The set has something interesting to see from any direction, and there are lots of props and mini-builds to create stories. The most numerous props are the ice skates in the set, there are also hockey sticks, snow shoes, camera, fishing pole (or whip), fish under the ice, sweet potatoes (which look like rocks to me), and cell phones. The minibuilds consist of a penguin sled, chain saw, and sweet potato cart.

I place a light underneath the ice for the glow, and to show the fish underneath, which is difficult to photograph with the reflections. I also added little LED lights to the lanterns for the nighttime look.
It took me a bit to realize she wasn’t handing out roasted rocks, but sweet potatoes. They still look like rocks to me. All the translucent pieces picks up the turquoise light nicely.


It wouldn’t be a Year of the Tiger without a tiger minifigure. He looks ready to hit the ice. I love the variety of characters and their winter outfits.

Two Frosty Thumbs Up

This is a wonderful set that I would likely buy for myself. It is great to photograph at many angles, it works wonderfully for a display, there’s lots of props to make stories, and I love the many minifigures included. I feel like it’s worth the retail price.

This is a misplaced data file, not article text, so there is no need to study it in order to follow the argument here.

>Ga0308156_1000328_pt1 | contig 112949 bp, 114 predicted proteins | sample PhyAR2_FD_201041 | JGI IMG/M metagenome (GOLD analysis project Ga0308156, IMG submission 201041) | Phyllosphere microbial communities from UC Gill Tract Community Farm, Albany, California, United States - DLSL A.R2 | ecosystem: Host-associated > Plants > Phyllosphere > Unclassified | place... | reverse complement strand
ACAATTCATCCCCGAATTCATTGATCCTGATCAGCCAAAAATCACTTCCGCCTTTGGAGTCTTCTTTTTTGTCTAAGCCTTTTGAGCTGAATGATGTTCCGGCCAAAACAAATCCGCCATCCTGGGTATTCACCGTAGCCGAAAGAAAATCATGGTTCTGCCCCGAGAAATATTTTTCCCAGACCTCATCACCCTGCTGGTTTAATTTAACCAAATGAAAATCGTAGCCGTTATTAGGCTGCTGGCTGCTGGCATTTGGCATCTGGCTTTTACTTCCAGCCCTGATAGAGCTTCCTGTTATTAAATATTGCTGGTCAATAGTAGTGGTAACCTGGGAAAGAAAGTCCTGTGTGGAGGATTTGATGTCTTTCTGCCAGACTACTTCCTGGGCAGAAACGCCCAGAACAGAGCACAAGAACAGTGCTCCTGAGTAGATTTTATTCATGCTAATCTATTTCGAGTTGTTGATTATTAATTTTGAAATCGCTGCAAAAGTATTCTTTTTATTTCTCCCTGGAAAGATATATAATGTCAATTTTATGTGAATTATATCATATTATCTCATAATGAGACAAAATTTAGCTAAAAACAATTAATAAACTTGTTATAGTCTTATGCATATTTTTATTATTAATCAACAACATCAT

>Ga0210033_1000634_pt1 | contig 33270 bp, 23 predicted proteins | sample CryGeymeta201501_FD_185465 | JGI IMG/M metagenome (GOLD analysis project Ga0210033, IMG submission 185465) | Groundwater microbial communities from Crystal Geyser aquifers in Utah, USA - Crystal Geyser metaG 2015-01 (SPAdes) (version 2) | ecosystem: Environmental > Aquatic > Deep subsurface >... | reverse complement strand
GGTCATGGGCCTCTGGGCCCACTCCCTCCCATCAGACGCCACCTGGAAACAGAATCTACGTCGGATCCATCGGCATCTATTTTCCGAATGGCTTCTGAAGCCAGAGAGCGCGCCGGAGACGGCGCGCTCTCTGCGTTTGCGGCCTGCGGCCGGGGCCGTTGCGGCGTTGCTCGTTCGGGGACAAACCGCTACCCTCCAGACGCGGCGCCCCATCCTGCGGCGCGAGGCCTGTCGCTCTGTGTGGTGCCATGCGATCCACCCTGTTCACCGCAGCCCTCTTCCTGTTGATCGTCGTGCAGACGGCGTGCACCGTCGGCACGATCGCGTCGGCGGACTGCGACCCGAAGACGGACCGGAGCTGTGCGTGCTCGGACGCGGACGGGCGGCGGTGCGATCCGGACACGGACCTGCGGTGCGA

There isn’t anything I dislike in the set. The one minor thing I can think of is that there are hockey sticks but no hockey net.

I rate the Lunar New Year Ice Festival: 10/10. At the time of this writing, the LEGO website lists the price at $119.99 available January 10, 2022, in the US (99,99 € on 26 December 2021 in EU)

Behind the Scenes

For this group scene, the look I was going for was bright and cheerful to match the children playing. The background is one I made on my iPad for whenever I wanted a cartoony sky. To have soft even light with a smooth gradient across the faces I used two small softboxes, with the right slightly brighter than the left. I recently bought some inexpensive color-changing LED puck lights and I used these slightly behind and to the side. I set these as bright as they would go to give the minifigures a colorful rim light on each side. I wanted the ice arch to appear shimmering, so I used an LED cube light with barn doors behind the arch to backlight it. I added tiny LED lights inside the lanterns, the set does not come with any lights.